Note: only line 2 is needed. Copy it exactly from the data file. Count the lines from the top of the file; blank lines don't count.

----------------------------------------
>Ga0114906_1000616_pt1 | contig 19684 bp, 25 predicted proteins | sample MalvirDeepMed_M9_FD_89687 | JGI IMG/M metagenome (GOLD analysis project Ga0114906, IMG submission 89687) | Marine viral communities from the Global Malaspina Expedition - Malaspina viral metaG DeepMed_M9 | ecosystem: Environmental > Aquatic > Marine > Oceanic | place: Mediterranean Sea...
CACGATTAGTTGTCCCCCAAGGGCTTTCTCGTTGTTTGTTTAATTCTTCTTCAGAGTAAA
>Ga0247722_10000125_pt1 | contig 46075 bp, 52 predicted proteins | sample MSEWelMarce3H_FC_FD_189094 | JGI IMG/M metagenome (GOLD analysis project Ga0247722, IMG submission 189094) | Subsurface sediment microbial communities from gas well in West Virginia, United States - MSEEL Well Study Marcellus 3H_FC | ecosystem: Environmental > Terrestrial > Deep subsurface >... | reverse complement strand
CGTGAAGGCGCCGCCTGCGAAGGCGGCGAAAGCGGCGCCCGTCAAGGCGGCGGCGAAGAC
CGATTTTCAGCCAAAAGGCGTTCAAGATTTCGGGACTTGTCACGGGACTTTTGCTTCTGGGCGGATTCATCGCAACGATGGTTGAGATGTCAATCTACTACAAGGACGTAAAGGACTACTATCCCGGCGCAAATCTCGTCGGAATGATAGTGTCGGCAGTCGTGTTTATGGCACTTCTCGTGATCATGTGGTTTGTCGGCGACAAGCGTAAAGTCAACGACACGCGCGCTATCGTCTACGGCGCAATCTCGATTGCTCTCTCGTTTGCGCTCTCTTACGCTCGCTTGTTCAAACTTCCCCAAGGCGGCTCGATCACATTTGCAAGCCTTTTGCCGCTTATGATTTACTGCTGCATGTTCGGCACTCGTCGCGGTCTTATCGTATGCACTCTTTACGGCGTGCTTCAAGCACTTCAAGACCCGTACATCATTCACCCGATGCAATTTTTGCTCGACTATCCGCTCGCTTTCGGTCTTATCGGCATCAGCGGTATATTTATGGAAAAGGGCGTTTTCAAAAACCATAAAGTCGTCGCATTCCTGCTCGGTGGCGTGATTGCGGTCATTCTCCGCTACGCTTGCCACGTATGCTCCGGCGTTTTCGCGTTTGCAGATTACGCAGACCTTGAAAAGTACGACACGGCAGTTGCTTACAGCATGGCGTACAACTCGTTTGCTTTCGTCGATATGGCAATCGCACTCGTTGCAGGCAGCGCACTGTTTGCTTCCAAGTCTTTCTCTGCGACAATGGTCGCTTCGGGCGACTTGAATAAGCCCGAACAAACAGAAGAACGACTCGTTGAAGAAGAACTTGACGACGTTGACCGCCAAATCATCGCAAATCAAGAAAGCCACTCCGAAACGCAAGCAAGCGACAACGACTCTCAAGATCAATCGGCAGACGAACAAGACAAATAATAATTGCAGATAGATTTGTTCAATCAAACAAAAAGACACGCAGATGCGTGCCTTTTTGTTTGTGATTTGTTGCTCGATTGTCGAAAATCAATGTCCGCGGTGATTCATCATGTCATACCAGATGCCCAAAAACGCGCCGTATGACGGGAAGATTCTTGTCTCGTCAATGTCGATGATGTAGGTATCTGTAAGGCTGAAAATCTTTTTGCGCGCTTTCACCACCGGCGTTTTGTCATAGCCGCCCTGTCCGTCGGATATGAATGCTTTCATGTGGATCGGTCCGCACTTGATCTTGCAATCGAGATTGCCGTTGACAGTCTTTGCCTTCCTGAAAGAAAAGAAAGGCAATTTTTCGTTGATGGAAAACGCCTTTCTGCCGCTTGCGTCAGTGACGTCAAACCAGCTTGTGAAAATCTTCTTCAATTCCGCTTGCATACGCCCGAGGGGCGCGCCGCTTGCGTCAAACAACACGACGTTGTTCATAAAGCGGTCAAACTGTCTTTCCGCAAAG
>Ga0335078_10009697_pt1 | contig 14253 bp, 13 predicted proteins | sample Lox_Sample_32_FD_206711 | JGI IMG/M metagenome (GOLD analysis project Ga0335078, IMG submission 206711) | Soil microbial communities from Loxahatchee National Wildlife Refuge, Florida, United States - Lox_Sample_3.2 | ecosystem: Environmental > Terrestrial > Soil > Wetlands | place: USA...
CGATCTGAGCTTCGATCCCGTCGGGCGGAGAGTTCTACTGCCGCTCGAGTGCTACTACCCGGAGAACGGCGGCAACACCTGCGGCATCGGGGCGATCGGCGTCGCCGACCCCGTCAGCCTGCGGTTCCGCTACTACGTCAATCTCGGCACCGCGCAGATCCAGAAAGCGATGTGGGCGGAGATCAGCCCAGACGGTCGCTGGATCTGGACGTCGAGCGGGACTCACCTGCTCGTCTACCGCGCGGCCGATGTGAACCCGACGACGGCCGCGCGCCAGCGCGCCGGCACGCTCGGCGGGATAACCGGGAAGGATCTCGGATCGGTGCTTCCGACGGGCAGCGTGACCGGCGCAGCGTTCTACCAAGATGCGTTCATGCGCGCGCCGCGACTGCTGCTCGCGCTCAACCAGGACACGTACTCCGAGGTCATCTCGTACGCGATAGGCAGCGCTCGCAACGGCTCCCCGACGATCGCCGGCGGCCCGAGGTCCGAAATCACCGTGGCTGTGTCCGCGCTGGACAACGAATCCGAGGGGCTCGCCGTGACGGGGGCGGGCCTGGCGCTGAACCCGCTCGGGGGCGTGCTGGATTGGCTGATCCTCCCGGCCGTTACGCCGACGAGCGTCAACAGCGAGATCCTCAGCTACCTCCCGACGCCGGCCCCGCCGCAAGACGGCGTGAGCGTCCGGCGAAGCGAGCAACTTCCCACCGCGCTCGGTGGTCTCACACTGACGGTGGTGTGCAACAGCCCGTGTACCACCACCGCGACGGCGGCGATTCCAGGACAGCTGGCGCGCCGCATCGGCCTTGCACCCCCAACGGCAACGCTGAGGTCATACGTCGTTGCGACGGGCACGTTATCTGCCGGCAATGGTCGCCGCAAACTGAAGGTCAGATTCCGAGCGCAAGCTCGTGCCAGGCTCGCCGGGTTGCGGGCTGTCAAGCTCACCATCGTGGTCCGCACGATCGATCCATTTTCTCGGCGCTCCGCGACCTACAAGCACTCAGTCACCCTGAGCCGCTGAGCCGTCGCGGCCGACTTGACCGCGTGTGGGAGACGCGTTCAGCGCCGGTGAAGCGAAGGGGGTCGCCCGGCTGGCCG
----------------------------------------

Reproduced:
CACGATTAGTTGTCCCCCAAGGGCTTTCTCGTTGTTTGTTTAATTCTTCTTCAGAGTAAA